One of the reasons for this step-back-in-time feeling is the fact that portions of the land bordering the river are national forest property and, as a result, cannot be developed. While the scenery changes as you serenely navigate the river at laid-back houseboat speeds of about 5mph, you’ll see statuesque oaks veiled in silvery Spanish moss, along with towering pines and palms. In some places, thick stands of palmetto appear to create an almost impenetrable buffer, but look closely and you’ll find they are teeming with wildlife.

Cypress trees, their knobby “knees” often visible above the quiet waters, contribute to the sense of “old Florida.” In addition to cypress swamps, you’ll see stretches of marshland in places along the St. John’s and its tributaries.

These natural settings are tranquil havens for wildlife, which makes spotting wild creatures a favorite happening along the river. Birds are found in abundance, ranging from stately great blue herons to the ubiquitous egrets ever in search of a meal. Along with these and other water birds, the skies above are home to numerous birds of prey, including magnificent eagles and ospreys.

“The wildlife is just beautiful. Occasionally, someone will even see a bear swimming across the river, and of course, there are manatees and alligators,” says Judy, adding that it’s not unusual to see deer crossing the river, as well.

You’ll lose count of the turtles and alligators sunning themselves on exposed logs and along the river banks. If you venture into Blue Springs State Park, a manatee protection area, you’ll see anywhere from a few manatees to large numbers, depending on the time of year.

“People come to town and think they just have to go to Disney World, but this is old Florida,” says B.B. McNerney. “It’s very relaxing.”

Andy and B.B. McNerney have owned St. John’s River Adventures Houseboat Rental Company in Georgetown since 2000, but they’ve been house boating themselves for decades. In fact, it was their love for being on the water that prompted them to buy the business when it became available.

Because the McNerneys enjoyed renting houseboats when their own children were young, they appreciate that many families find this the perfect vacation.

Not everyone who rents a houseboat feels like fishing, but if you do, you’ve definitely come to the right place. Bring your poles, and try your luck at catching catfish, perch and crappies, maybe even a bass.

Some boats come with slides—a favorite with kids of all ages.

“You get up on the top deck, throw a bucket of water on the slide and down you go,” says B.B. “You splash into the river at the back of the boat.”

If you feel like exploring, talk to the rental company ahead of time. They can arrange for kayaks so you can leave the houseboat and venture along the river.

“You can pull a boat up to 22-feet long behind the houseboat,” B.B. adds. “If you want to anchor in Silver Glen, you can take the smaller boat exploring in Salt Springs or Juniper Run; there are all kinds of cool places you can go see.”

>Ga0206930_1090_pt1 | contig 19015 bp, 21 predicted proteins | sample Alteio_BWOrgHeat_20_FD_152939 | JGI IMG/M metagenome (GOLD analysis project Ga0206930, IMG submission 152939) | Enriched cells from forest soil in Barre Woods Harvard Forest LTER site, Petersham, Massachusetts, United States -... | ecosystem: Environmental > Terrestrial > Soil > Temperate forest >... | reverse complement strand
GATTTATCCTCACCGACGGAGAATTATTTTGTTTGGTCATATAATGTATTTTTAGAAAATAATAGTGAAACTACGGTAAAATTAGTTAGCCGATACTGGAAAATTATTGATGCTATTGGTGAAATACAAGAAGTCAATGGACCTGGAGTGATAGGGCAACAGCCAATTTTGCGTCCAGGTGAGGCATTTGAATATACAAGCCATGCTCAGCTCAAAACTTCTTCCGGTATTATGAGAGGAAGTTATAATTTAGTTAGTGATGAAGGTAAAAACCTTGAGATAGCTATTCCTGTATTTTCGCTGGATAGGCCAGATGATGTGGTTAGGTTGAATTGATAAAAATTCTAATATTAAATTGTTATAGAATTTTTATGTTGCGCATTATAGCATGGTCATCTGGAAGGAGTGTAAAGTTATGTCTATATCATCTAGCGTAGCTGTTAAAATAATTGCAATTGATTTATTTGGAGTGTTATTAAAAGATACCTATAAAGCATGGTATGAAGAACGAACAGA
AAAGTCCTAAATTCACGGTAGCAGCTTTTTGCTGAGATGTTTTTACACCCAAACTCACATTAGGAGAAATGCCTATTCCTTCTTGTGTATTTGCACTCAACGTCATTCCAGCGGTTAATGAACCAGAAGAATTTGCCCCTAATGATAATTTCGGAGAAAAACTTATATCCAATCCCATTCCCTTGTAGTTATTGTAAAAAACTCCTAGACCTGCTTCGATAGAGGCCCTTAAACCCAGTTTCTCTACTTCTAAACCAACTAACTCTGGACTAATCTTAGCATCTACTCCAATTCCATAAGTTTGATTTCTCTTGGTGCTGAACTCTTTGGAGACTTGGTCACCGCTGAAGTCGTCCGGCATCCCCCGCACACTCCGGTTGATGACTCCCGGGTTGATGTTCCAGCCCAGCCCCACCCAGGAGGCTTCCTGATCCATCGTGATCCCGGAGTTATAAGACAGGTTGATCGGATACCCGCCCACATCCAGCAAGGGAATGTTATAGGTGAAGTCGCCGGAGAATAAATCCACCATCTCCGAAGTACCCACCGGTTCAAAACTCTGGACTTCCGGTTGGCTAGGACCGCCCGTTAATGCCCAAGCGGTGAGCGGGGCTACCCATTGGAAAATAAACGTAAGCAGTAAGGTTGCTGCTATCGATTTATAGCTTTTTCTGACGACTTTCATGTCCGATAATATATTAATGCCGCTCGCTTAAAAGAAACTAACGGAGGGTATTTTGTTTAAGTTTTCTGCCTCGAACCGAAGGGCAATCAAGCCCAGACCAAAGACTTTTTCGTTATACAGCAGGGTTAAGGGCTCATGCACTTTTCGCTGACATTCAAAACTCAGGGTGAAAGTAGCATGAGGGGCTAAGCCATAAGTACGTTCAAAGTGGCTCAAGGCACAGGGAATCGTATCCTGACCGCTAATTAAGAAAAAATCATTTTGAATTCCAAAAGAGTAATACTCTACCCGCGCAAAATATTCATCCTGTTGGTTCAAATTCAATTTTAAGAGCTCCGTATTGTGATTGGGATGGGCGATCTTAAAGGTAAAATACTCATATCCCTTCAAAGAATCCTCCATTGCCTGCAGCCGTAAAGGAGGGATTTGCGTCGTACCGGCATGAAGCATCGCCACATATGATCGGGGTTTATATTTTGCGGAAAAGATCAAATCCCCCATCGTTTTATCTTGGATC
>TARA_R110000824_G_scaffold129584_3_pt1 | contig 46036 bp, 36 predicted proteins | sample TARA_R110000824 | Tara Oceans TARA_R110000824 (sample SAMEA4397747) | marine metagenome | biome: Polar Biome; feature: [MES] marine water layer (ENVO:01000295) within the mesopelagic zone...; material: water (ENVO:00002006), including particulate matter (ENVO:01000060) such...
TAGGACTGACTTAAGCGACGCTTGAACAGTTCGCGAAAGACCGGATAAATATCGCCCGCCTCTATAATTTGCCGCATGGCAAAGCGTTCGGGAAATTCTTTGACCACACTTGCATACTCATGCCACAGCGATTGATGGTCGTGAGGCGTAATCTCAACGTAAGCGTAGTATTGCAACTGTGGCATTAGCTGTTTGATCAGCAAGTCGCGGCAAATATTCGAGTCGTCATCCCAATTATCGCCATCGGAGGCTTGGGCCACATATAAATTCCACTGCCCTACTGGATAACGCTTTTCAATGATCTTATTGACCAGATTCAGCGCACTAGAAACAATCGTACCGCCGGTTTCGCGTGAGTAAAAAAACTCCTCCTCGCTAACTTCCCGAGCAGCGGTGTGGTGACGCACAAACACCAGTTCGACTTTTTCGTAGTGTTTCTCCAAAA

The beauty of a houseboat vacation is that you don’t “have” to do anything, but you have plenty of options. Even if you choose to stay right on the boat, the scenery is always changing (providing you’re cruising). There’s also something spectacular about sunrise and sunset when you’re right on the water.

Many people compare piloting a houseboat to driving an RV, but there’s one major difference: In a houseboat, you’re moving less than 10mph. Still, if you’re nervous about playing boat captain, the rental companies are happy to help.

“We do an orientation, and we have an instructor who will work with you personally. He’ll take you out on the river and work with you until you feel comfortable driving the boat,” explains Judy.

“My son Michael is my captain, and he does our orientation. If people aren’t comfortable driving themselves, he’ll actually take them on the boat and get them anchored at Silver Glen spring,” says B.B.

Companies typically have a minimum of two days/one night rental, so ask about weekend, weekly and mid-week rentals. Fuel costs are in addition to the rental fee; expect to burn approximately five gallons of fuel per hour if you’re running the boat motors and generator.

A week-long houseboat vacation is the perfect antidote for the hectic pace of everyday life, according to Ken Lockhart of St. Augustine.

“My girlfriend Pam and I have rented a boat for a week every spring for five years in a row,” says Ken, a long-distance truck driver. “For us, it’s a pleasure week. I drive 3,000 miles every week, so this is just a real pleasant way to not work. It’s calm and quiet, and the St. John’s River is beautiful.”

Ken and Pam enjoy spending leisurely days fishing, drinking coffee on the deck and watching the scenery.

“You see lots of herons, egrets, eagles and alligators. Often, we’ll see osprey flying by with fish in their talons,” Ken adds. “We love it. When we retire, we’re thinking of living on a houseboat; it really does fit our lifestyles very well.”

Want to learn more?

Holly Bluff Marina

(800) 237-5105


St. Johns River Adventures Houseboat Rental Company

(866) OUR-BOAT